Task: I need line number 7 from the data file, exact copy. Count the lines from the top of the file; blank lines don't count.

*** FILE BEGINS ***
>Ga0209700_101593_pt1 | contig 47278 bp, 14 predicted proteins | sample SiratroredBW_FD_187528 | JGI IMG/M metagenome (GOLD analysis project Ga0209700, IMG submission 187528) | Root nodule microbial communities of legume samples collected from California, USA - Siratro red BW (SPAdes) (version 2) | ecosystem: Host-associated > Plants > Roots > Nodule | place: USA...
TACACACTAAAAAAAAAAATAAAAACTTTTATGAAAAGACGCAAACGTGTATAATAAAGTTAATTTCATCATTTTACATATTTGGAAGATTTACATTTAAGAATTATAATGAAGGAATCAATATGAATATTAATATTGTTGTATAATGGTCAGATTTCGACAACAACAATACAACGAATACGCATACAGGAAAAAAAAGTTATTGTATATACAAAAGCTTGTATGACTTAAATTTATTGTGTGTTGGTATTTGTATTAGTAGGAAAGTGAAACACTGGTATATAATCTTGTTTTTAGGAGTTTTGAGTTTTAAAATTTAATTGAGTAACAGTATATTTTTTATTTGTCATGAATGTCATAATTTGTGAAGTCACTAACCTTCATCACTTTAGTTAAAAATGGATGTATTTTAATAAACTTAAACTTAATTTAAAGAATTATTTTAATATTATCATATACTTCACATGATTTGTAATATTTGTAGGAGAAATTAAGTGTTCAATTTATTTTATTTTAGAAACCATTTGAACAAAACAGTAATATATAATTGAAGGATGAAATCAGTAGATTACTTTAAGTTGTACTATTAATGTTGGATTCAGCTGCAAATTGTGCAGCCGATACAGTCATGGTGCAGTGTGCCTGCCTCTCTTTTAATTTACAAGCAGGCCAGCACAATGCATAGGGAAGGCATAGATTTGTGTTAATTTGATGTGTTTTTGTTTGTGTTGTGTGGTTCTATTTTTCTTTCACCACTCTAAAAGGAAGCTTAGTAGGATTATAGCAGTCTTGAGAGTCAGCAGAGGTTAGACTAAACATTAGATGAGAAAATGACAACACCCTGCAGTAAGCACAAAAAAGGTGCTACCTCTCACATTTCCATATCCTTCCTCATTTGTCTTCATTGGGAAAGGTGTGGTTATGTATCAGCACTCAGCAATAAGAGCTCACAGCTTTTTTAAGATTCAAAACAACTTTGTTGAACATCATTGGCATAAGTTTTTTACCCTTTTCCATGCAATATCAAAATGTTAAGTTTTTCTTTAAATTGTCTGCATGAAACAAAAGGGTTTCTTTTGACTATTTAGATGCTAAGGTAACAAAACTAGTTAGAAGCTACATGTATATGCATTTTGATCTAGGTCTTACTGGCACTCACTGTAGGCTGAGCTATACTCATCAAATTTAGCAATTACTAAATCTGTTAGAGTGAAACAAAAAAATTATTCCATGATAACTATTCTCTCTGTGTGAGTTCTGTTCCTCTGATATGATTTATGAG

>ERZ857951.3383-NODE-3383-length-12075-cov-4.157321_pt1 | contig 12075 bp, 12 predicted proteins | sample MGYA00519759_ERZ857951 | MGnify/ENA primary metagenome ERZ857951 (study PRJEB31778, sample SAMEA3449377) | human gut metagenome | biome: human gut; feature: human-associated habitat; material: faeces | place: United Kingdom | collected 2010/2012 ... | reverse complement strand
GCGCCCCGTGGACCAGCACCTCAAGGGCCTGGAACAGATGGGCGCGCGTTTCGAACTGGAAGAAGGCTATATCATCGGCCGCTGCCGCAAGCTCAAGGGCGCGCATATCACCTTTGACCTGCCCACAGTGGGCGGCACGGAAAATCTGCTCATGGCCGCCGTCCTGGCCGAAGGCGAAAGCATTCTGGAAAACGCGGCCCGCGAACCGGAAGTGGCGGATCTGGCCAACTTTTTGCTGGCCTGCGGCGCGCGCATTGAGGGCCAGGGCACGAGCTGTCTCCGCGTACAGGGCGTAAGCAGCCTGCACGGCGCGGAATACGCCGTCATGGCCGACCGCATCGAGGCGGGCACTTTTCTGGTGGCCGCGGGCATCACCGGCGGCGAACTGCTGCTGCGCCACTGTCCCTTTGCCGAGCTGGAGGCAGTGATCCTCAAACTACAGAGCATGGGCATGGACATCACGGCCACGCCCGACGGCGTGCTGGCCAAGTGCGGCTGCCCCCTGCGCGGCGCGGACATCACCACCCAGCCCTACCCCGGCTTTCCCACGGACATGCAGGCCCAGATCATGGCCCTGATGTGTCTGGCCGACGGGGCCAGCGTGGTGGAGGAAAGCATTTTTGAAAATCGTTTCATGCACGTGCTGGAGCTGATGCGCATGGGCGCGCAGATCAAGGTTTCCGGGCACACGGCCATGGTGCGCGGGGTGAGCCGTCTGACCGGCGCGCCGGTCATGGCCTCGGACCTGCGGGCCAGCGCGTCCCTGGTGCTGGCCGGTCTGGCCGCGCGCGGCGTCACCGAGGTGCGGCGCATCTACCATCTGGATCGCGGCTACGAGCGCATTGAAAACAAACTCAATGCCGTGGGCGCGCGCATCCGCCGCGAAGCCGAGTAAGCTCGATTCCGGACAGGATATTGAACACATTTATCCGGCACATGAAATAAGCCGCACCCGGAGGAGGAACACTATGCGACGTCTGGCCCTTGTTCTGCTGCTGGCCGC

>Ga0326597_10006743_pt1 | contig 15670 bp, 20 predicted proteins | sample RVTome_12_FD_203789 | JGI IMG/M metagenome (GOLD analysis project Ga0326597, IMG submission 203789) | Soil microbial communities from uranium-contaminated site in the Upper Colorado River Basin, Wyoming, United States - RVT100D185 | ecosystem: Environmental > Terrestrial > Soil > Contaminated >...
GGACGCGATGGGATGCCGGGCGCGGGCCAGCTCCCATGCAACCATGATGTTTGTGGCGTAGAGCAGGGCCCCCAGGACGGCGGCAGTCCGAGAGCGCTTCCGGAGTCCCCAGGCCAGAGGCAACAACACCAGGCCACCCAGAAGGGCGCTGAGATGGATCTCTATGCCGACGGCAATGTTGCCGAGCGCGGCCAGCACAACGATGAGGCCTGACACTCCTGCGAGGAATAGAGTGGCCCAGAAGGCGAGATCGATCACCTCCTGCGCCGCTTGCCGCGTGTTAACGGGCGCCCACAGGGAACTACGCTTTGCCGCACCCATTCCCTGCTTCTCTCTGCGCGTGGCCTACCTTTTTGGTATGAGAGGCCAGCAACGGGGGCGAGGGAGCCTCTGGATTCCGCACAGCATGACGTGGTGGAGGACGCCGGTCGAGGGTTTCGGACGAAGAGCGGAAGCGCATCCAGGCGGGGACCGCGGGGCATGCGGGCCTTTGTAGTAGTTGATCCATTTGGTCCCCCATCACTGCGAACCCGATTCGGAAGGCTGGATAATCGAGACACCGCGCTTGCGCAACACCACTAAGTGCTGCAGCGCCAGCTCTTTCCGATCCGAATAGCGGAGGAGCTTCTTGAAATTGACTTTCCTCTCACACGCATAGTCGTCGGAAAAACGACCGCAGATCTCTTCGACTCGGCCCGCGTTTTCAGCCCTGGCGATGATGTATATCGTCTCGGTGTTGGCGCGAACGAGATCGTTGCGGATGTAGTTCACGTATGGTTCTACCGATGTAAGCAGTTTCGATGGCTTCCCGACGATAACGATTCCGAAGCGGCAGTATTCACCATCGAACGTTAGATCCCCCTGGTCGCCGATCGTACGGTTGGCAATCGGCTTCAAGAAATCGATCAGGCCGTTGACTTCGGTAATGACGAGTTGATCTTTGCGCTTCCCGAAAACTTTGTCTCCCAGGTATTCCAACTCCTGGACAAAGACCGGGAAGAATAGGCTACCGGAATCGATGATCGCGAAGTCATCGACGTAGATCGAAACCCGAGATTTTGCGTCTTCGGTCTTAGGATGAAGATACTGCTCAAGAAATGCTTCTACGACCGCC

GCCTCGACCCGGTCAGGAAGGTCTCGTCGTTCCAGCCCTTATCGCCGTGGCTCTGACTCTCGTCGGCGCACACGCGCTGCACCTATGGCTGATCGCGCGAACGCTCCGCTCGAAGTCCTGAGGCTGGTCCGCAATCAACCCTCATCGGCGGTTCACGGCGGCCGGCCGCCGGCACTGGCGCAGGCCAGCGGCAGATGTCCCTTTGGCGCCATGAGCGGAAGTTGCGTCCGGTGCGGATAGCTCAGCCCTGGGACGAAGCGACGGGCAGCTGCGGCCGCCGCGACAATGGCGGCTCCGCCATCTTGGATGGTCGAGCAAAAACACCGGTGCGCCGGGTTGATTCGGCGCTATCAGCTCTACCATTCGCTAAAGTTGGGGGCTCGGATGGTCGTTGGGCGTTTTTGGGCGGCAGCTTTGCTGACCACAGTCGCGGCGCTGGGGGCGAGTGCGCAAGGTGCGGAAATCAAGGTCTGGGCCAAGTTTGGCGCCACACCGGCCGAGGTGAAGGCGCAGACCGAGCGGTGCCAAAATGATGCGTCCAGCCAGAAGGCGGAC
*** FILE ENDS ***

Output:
GCCTCGACCCGGTCAGGAAGGTCTCGTCGTTCCAGCCCTTATCGCCGTGGCTCTGACTCTCGTCGGCGCACACGCGCTGCACCTATGGCTGATCGCGCGAACGCTCCGCTCGAAGTCCTGAGGCTGGTCCGCAATCAACCCTCATCGGCGGTTCACGGCGGCCGGCCGCCGGCACTGGCGCAGGCCAGCGGCAGATGTCCCTTTGGCGCCATGAGCGGAAGTTGCGTCCGGTGCGGATAGCTCAGCCCTGGGACGAAGCGACGGGCAGCTGCGGCCGCCGCGACAATGGCGGCTCCGCCATCTTGGATGGTCGAGCAAAAACACCGGTGCGCCGGGTTGATTCGGCGCTATCAGCTCTACCATTCGCTAAAGTTGGGGGCTCGGATGGTCGTTGGGCGTTTTTGGGCGGCAGCTTTGCTGACCACAGTCGCGGCGCTGGGGGCGAGTGCGCAAGGTGCGGAAATCAAGGTCTGGGCCAAGTTTGGCGCCACACCGGCCGAGGTGAAGGCGCAGACCGAGCGGTGCCAAAATGATGCGTCCAGCCAGAAGGCGGAC